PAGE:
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From CP57, Page 9 (October, 1988)

     A TEXAS HOMEBUILDER took eight years to complete his VariEze. His total experience consisted of about 150 hours in Cessna 150's and 172's. He had not flown solo for some time. He called RAF and explained what had happened. He successfully made his first flight, although it was very short and he had a lot of trouble with pitch control. On the second flight, during the take-off and climb, he again had difficulty with overcontrolling in pitch. At higher speeds, it flew great, but when he slowed down to land, he got into a PIO (pilot induces porpoising), got slow while trying to get it under control, the EZ pitched up then pitched down, crashing hard on the runway. The nose gear and left main gear were torn off; the prop and lower winglets were broken.
     By his own admission, this pilot said he was anxious to fly, but he overstepped his ability and his experience. He says, "Don't lie to yourself, don't fool yourself. If you are not ready, get someone else to fly it and check you out, or get the necessary training".
     We appreciate this pilot's honesty and his guts in calling us with this accident report. Don't kid yourself into believing you can do it if you know in your heart that you are not ready - profit by this pilot's experience - it cost him his airplane and eight years of hard work. Don't let it happen to you.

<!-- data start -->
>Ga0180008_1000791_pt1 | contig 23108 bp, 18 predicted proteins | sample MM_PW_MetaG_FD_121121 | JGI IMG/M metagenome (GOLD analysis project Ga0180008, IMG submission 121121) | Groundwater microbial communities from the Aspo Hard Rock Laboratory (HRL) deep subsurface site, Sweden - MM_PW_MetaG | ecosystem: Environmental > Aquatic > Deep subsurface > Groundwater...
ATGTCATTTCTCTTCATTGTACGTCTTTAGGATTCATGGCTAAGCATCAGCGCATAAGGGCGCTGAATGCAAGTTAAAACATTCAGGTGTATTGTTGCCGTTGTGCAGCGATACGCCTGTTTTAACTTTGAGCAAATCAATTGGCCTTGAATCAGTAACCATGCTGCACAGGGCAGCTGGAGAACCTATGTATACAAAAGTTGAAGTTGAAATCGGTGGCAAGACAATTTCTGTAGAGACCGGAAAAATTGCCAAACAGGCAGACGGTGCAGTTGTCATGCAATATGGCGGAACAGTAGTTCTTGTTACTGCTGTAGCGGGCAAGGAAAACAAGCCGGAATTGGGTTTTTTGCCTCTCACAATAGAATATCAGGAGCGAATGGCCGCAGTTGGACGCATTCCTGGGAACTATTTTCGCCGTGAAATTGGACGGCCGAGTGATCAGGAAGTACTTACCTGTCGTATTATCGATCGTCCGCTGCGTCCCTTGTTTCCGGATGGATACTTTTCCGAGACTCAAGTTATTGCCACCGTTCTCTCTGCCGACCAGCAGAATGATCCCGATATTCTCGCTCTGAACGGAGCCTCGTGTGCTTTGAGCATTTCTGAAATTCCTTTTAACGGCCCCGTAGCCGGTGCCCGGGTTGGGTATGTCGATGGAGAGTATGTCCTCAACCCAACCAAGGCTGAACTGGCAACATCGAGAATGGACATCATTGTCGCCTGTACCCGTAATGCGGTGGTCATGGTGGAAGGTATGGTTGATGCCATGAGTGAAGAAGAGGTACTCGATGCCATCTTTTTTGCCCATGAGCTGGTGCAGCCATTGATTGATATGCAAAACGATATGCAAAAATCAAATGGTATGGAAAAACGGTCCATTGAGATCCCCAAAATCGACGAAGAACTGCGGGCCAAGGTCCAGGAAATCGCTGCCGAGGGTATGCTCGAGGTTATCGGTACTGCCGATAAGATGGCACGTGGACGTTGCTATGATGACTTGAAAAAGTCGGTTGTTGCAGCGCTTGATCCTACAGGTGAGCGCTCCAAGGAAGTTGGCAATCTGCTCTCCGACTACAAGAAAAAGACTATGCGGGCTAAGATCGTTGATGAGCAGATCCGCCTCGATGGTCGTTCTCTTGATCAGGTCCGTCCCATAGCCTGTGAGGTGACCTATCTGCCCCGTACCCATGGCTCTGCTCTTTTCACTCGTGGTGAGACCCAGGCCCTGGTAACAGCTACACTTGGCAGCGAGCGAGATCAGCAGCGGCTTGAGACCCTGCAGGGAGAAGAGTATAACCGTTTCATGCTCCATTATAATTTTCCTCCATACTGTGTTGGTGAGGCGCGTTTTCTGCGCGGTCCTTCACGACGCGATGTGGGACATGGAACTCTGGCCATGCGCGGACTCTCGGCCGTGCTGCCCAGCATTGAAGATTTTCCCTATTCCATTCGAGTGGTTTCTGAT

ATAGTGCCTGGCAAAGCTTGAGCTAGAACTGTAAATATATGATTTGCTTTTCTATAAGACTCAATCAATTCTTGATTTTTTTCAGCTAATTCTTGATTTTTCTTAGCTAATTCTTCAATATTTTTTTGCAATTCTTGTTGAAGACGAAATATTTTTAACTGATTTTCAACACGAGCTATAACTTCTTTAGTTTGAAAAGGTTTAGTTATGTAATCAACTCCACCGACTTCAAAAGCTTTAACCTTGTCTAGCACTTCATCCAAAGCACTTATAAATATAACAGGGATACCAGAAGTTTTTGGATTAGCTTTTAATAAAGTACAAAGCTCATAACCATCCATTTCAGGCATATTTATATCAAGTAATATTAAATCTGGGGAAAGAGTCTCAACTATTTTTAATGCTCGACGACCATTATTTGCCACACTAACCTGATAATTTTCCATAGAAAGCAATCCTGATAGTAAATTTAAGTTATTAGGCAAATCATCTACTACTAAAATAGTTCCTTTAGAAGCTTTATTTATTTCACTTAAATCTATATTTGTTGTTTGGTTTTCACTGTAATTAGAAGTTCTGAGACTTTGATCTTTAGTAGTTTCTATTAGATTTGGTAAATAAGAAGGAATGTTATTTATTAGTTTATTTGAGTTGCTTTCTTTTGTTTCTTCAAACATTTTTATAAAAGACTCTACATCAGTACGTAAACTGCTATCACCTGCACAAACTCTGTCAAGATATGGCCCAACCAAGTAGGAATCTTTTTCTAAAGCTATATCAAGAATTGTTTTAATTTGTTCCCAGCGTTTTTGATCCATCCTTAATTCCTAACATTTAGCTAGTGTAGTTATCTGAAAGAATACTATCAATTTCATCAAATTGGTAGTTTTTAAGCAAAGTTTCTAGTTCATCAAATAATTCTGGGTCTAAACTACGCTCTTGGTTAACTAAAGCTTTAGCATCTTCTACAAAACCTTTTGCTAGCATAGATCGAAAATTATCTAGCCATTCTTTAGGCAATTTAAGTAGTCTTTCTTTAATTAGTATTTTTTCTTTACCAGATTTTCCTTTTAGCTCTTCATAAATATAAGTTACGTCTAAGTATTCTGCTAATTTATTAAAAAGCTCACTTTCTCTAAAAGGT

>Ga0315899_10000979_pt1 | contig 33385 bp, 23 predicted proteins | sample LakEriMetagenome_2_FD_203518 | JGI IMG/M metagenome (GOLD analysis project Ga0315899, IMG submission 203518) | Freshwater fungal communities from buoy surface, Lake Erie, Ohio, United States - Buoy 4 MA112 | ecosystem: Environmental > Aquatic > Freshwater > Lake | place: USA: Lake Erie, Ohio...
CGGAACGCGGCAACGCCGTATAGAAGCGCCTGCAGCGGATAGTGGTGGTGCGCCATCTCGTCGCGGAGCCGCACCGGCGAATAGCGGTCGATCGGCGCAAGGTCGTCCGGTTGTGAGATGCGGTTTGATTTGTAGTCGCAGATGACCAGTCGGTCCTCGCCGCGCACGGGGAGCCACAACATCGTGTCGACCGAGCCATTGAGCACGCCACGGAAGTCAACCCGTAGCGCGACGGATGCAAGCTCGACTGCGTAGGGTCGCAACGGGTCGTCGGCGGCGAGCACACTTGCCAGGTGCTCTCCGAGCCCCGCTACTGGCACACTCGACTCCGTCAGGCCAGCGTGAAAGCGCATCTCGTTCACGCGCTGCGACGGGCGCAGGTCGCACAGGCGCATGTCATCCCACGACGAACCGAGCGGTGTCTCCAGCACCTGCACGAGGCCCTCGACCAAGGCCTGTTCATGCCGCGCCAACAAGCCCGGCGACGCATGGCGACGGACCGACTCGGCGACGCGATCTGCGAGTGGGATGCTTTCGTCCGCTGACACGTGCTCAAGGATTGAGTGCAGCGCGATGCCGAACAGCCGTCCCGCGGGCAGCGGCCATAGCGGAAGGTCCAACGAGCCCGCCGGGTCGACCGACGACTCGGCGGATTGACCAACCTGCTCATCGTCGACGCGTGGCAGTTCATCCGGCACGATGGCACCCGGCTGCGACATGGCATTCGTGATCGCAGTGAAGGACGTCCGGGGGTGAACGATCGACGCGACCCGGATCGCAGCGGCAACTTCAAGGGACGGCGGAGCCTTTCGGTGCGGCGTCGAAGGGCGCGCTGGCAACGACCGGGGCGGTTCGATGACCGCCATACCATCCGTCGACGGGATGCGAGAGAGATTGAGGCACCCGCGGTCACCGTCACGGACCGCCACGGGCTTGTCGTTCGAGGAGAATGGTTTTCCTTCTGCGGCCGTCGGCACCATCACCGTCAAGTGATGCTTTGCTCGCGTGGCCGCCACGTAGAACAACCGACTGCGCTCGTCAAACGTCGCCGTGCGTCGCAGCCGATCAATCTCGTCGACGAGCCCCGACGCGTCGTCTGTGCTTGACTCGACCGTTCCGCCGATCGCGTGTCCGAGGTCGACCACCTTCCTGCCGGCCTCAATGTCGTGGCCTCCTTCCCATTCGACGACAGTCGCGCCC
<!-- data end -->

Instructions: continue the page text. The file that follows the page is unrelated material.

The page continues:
A CENTRAL CALIFORNIA VariEze experienced in-flight severe flutter of the elevator and canard which caused a structural failure of the canard, and the pilot was killed when his VariEze crashed on a wooded hillside. He had about eight hours in his VariEze before the crash.
     He had not built the airplane but had purchased it with all of the structure done. He then completed the finishing and systems installation. The elevators were carefully checked for correct balance and some weight was added inboard on each elevator to bring the elevators into the proper balance tolerance.
     Prior to the fatal flight, the pilot had removed the canard to check something in the nose. Previously, a friend had helped him to install the canard and noted that he had had great difficulty in getting the canard attach bolts to line up and thread into the nutplates.
     A very careful post crash investigation by the FAA, as well as by RAF, determined that the probable cause of the catastrophic flutter was that one of the canard attach bolts was not correctly installed. Either it was not torqued up at all, or it was cross threaded. In any case, it did not clamp the aluminum lift tab to the F-22 bulkhead. This resulted in the natural frequency of the canard being lowered considerably since it was only firmly attached on one side. A gust, or something, excited the elevators driving the canard into a divergent destructive flutter mode.